When the motherboard manufacturers first started to include audio chipsets integrated on their motherboards, everyone accepted it with a very warm welcome. Although flawed with some issues, it was a huge leap forward for onboard peripherals and it meant that one less card was required in the system to produce sound. However, due to developments in software, particularly gaming and other audio intensive applications, it was soon realized that the Audio chipset installed on the motherboard was heavily taxing the main CPU. This meant that performance of the entire custom PC was reduced, therefore gaming and other tasks usually took a performance hit.
Sound cards never went out of production, but at that point in time they were back bigger than ever. Everyone needed them as onboard audio became choice #2 for many gamers and advanced PC users. Fast forward to today and onboard audio chipsets have come a long way. Processors have also come a long way. Where at some point in time we had issues with CPUs handling audio encoding, we now have CPUs capable of delivering stunning graphics performance without sacrificing resources. This leap in CPU technology has also allowed a leap in onboard audio chipset. Companies such as Realtek continue to innovate and bring new audio chips to the board manufacturer. They went from supporting basic audio to handling multiple channels such as 5.1 and 7.1 setups, with some even providing SPDIF or optical ports as well.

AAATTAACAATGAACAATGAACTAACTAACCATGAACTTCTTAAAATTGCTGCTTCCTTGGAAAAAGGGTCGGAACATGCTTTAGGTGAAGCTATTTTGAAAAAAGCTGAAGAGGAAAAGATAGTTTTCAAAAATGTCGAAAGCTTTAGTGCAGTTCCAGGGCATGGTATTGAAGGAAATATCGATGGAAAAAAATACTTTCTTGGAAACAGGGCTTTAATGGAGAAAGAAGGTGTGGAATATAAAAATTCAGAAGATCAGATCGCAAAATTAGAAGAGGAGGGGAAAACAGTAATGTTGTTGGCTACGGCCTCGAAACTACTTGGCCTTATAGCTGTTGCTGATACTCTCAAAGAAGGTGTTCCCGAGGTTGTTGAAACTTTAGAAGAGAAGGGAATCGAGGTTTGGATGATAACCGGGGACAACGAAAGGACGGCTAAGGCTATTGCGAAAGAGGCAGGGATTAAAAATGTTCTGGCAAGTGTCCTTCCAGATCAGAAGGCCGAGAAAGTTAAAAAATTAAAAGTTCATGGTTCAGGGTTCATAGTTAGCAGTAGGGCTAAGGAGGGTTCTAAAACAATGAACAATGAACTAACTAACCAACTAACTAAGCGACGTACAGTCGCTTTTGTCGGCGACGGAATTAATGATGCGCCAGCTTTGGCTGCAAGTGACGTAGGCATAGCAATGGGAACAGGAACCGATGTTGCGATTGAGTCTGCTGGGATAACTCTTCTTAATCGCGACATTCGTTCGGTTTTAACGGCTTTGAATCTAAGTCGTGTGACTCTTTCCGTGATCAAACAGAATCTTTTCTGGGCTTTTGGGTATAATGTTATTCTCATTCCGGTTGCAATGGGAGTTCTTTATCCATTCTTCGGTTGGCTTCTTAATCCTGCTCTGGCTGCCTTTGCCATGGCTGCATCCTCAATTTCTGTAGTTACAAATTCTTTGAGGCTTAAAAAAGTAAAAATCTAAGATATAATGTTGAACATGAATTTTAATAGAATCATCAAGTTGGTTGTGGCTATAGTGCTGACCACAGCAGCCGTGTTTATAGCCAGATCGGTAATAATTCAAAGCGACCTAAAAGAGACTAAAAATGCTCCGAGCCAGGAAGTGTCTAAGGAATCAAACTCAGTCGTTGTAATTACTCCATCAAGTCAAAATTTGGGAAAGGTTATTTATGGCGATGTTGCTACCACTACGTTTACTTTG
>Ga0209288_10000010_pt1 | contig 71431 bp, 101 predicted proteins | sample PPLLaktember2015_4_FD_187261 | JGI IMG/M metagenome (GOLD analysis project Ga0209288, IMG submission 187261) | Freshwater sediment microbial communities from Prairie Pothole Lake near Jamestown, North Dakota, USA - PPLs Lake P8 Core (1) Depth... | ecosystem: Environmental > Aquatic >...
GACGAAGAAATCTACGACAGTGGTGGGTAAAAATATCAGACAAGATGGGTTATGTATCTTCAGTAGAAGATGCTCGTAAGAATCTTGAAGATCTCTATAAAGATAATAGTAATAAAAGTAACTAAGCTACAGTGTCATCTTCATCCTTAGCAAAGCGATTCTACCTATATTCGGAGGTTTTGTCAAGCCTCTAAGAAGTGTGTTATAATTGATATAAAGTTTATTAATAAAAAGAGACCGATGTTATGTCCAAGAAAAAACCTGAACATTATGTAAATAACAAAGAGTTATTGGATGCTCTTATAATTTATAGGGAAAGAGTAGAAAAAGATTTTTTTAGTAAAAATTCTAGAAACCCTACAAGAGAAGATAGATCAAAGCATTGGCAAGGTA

So now the big question becomes, with where we are now in terms of onboard audio technology, does your system need a sound card?
Yes and No. The need for the sound card is still there, however today’s sound cards are very sophisticated and provide a much wider array of features than the cards of the past. Therefore if you need to rely heavily on quality equipment if you have or run some kind of a studio with a digital audio workstation PC, then sound cards are a must. Onboard cards will probably not cut it for high quality use such as that. Also, onboard cards come with limited amount of ports, therefore connecting them to different peripherals in your studio can be a pain.
Audiophiles may argue that some sound cards are a must-have and that onboard sound cards are no good. If you identify yourself as such, then take that advice and go with the dedicated sound card that is highly recommended.
If on the other hand you don’t classify yourself as a true audiophile and you simply want great sound, onboard audio chips are good enough. Speakers will also play a big role in how good your system sounds, but having a quality sound chip is required. Bottom line is that for most basic, intermediate and even advanced tasks, onboard audio controllers have come a long way to provide that experience without sacrificing performance. If you need to go above and beyond what these chips can do, then invest into a dedicated sound card.
If you believe that the CPU is a bottleneck in the gaming or rendering performance of your computer, you could consider adding a discrete sound card to share the load with the processor. You could see and impressive jump in audio quality. Similarly, if your onboard audio chipset doesn’t quite cut it, or doesn’t have all of the ports you need (like optical, or dedicated subwoofer ports) you could upgrade your sound experience with a sound card instead if choosing to upgrade the whole motherboard.